Class and the Politics of Inequality
Department of Sociology and Social Anthropology
Europe's undoing: the politics of class and the nation
Starting with a discussion of three or four different notions of class and intersection, I will argue that the globalization of capital combined with the neoliberalization of policy on national levels, overseen by a technocratic EU and often facilitated by third way social democrats, has locked up popular politics within ever more defensive nations. Processes of creeping dispossession and disenfranchisement of popular classes in this context have re-energized a nationalist Right everywhere in Europe. This is the wider background for Europe's inability to find a constructive path out of the crisis of financialized capitalism.
Gender Studies Department
The politics of gender and class in transnational suffrage struggle
The presentation explores how the formation of the Socialist Women’s International (1905-1907) was interrelated with the unequal development of suffrage politics and the struggle for the vote in Europe, and describes how these developments interlinked with the politics of the Second International and non-socialist women’s suffrage internationalism. I will demonstrate that the Socialist Women’s International was the product of a complex political struggle over three elements of intersecting inequality and unequal development. This struggle was about reducing or increasing class and gender disadvantage in relation to each other and about negotiating internationally – against the background of the unequal configuration of national voting rights – socialist and feminist suffrage politics in individual counties.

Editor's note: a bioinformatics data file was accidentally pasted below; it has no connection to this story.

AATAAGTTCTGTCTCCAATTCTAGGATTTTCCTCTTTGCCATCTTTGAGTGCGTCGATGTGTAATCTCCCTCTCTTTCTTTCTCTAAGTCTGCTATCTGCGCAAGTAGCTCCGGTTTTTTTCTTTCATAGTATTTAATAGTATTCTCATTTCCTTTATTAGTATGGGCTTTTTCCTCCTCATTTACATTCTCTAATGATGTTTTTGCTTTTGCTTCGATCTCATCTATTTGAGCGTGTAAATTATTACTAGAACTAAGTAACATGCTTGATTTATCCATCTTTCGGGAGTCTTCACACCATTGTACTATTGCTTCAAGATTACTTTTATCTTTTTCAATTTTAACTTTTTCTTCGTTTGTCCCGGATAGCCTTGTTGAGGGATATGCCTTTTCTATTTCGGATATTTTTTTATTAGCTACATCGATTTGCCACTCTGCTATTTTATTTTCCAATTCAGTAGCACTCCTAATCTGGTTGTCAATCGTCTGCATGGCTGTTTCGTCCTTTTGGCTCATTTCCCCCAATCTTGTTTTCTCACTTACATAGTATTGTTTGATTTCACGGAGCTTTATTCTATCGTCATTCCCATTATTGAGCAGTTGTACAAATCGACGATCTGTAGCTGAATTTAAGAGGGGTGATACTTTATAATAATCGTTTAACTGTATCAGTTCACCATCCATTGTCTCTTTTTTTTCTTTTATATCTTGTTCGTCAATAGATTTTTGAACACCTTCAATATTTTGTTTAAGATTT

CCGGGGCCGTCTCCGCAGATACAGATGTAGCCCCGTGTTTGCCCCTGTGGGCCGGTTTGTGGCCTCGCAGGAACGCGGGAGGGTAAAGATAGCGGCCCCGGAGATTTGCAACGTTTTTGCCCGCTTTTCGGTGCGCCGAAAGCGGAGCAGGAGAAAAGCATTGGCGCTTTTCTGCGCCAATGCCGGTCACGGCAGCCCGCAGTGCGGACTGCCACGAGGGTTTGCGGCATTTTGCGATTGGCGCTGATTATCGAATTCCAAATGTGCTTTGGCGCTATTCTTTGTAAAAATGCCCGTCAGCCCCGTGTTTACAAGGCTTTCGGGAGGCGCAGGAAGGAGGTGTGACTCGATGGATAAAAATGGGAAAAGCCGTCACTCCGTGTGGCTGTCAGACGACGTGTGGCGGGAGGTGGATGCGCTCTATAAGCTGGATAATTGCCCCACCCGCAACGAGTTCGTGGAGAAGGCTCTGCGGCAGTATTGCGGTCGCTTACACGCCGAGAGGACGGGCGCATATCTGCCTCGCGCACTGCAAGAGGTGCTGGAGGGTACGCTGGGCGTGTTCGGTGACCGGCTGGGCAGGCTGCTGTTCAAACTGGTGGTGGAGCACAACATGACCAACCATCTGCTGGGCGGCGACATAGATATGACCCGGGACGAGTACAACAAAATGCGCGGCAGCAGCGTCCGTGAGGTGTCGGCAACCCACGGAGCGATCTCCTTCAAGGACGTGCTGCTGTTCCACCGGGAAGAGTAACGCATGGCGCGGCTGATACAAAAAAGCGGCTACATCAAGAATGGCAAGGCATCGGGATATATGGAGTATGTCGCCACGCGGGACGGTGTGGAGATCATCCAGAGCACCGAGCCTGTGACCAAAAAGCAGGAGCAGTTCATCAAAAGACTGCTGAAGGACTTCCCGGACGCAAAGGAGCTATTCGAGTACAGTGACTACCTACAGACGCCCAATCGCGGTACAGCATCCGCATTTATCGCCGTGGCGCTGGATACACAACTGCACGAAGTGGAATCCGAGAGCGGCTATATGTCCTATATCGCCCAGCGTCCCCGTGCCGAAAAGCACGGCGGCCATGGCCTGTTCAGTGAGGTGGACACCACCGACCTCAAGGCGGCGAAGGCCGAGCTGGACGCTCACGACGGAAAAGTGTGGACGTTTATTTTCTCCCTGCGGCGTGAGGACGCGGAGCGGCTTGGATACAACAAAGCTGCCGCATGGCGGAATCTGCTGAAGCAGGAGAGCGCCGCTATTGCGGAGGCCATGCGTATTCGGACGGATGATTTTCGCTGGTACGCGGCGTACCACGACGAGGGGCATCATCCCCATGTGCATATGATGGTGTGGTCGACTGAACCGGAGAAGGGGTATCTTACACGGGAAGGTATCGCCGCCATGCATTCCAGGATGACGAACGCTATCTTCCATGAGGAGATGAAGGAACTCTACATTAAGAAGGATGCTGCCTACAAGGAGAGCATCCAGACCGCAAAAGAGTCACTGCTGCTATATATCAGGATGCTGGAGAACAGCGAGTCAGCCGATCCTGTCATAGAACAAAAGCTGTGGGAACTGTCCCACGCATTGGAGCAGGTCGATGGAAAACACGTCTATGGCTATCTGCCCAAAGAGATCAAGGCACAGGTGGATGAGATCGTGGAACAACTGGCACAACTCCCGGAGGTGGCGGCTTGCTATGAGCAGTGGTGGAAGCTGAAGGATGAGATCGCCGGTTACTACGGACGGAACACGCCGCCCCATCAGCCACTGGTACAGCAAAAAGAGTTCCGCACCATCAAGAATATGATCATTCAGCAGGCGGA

Center for Policy Studies
Inequalities by class and ethnicity and the ‘ethnopolitical dilemma’ in welfare distribution
In the past two decades, intense migration from the global South toward the global North has been accompanied by a significant increase of inequalities along the lines of ethnicity in European societies. At the same time, the deepening ethnic divides have been intersecting with a sharpening of conflicts by social class, whereby the classic class relations of Western societies have become impregnated by the multi-sided ‘differences of color’. The emerging new tensions invoke new measures in welfare distribution. However, alterations in the class-based welfare arrangements of post-war Europe generate new dilemmas: do the politics of inclusion for breaking up the intersectionality of class and ethnicity require a re-interpretation of universal citizenship rights as their foundation? Or else: should the politics of inclusion be framed by the legal-procedural recognition of minority rights and provide access to welfare within an ethnopolitical interpretation of entitlements? At any rate: is there a way out by preserving the classic notions of equality and justice as they were meant in the victorious post-war decades of the development of the European welfare states?
Eva Fodor, Gender Studies Department